The leg motion on the right was generally approximately 2-3/5 in all groups except around the ankle. However, when opposing my hand in the lower leg, she was 3+ -4-/5 and the voluntary action caught on videotape was clearly a strong 3/5 or better. On the left side the strength appeared to be more of a 2/5 range in all groups, but due to the difficulty of the exam, may actually have been stronger than this.
The convention of the 0-5 scales for testing voluntary motor strength is as follows:
0 No voluntary movement
1 Trace movement able to be felt
2 Movement of an extremity if gravity is removed. Thus if movement of a leg occurs in a bed while a patient is lying down, but he cannot move that same area up off of the bed, this is considered 2/5.
3 Movement against gravity
4 Movements against examiner's actively resisting the patient's muscular activity
The scale has some additional aspects, in that a - or + sign may further allow an examiner to delineate a specific number into sub-gradations.
Reflexes: Were 2+ throughout on the left side, and slightly brisker on the right side. The reflexes to my exam were slightly brisker in the upper extremities than in the lower extremities. These reflex findings may be related in part to differing level of tone due to spasticity. No clonus was identified. The reflexes at the pectoralis muscles were 2++ and symmetrical. Reflexes at the ankles could not be obtained due to the severe contractures. Babinski exam did not show abnormal reflexes, probably due to the severity of the contractures in the feet. Both glabellar and palmomental reflexes were mildly abnormal.
The patient is not in coma. She is alert and responsive to her environment. She responds to specific people best. She tries to please others by doing activities for which she gets verbal praise. She responds negatively to poor tone of voice. She responds to music.
She differentiates sounds from voices. She differentiates specific people's voices from others. She differentiates music from stray sound.
She attempts to verbalize.
She has voluntary control over multiple extremities
She can swallow.
She is partially blind
She is probably aphasic and has a degree of receptive aphasia.
She can feel pain.
On this last point, it is interesting to observe that the records from Hospice show frequent medication administered for pain by staff.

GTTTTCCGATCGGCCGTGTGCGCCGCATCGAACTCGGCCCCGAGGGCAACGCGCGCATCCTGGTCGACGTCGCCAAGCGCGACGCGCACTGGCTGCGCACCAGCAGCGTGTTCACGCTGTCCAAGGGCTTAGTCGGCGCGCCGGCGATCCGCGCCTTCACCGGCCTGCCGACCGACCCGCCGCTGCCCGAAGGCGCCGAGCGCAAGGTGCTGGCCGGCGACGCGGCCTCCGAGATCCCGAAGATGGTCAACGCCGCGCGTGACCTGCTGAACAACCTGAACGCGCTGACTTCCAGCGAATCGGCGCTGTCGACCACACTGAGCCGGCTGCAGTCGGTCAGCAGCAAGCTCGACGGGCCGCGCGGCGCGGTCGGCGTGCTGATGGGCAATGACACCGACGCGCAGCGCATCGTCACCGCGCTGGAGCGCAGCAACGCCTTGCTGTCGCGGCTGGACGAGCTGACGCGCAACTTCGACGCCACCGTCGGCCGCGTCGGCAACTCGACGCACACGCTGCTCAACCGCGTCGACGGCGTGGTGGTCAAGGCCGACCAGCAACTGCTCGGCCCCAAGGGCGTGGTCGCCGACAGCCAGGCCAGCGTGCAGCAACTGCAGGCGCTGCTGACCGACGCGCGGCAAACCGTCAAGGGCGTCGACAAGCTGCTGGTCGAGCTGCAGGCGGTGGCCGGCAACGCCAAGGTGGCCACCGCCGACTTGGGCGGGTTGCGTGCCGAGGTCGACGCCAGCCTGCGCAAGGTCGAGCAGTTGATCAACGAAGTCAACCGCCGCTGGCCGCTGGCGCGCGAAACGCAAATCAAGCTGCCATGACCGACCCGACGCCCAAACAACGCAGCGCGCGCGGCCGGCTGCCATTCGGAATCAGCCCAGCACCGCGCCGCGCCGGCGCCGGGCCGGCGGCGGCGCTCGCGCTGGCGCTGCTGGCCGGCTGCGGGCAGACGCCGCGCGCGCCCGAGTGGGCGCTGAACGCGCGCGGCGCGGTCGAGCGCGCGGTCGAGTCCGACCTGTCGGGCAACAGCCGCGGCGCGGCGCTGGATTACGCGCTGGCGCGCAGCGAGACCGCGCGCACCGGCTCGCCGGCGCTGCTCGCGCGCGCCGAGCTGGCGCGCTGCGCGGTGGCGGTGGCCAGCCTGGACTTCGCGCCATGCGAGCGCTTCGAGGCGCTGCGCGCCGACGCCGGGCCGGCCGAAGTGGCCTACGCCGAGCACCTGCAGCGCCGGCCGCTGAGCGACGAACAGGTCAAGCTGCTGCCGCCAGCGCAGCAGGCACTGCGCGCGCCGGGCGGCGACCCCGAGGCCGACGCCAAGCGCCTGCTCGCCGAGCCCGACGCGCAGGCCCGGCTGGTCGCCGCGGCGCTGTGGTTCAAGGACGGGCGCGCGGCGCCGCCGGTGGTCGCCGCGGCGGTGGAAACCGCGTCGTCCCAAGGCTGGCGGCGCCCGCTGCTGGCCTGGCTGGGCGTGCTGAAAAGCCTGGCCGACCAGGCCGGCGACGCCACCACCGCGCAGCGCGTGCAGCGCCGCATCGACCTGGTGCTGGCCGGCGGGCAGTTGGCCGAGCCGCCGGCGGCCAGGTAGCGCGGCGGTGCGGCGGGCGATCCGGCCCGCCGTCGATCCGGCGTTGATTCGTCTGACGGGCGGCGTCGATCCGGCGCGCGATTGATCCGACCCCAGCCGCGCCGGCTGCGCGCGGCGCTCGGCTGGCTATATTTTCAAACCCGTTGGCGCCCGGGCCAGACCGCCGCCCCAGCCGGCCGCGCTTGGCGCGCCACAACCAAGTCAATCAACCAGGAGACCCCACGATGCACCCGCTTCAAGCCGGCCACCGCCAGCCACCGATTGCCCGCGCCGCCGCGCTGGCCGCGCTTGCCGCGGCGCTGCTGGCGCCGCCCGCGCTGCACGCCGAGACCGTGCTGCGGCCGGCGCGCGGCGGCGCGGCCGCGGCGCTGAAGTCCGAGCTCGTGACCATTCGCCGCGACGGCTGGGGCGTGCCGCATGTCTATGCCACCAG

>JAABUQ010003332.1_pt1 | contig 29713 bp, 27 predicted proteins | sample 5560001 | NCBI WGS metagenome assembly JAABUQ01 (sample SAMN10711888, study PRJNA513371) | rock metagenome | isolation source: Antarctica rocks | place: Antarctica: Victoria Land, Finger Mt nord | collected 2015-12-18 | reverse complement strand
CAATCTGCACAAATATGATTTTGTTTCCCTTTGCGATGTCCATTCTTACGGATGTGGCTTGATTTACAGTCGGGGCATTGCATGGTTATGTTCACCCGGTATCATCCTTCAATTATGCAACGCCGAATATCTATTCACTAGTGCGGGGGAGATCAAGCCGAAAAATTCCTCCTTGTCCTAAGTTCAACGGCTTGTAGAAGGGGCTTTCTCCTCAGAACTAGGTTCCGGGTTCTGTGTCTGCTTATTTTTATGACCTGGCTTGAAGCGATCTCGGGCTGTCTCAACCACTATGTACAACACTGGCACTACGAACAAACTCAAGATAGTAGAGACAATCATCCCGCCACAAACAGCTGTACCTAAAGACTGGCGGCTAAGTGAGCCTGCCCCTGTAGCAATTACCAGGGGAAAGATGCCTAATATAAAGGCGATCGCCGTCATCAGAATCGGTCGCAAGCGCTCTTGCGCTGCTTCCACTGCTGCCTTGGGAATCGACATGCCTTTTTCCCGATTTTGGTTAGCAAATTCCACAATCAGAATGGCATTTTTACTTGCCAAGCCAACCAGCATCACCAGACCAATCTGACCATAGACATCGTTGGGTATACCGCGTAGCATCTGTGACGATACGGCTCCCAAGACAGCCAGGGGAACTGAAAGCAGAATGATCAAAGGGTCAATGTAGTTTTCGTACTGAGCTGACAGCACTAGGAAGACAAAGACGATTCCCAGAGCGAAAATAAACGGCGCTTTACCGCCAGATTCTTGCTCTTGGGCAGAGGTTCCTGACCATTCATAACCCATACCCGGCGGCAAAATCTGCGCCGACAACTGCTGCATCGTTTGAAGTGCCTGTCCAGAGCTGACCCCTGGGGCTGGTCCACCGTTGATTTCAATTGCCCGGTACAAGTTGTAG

With respect to specifics and specific recommendations in order to carry out the instructions of the Second District Court of Appeal:
From a neurological standpoint: The patient appears to be partially blind.
She needs a full opthamological evaluation and visual evoked potentials done to flash and checkerboard patters. The opthamological examination is to evaluate her retina and her ophthalmic nerve to try to determine the cause of her visual limitations and if any treatment exists. The evoked potentials looks at the nerve between the eye and the visual centers in the brain, to see if there is treatable damage and the type of damage, if any in these areas.
This is important, as for individuals to interact with her, and possibly teach her better ways of communicating with others, they must know what sort of limitations she has. This even extends to whether she can see people or objects in specific areas of her vision, and what size objects need to be to be accurately seen. Additionally, if one were to properly examine her, it would help if one knew the full extent of these test results.
Communication: She can communicate. She needs a Speech Therapist, Speech Pathologist, and a communications expert to evaluate how to best communicate with her and to allow her to communicate and for others to communicate with her. Also, a treatment plan for how to develop better communication needs to be done.
Rehabilitation Medicine: The patient has severe contractures. She needs a specialist to evaluate these and develop a treatment plan.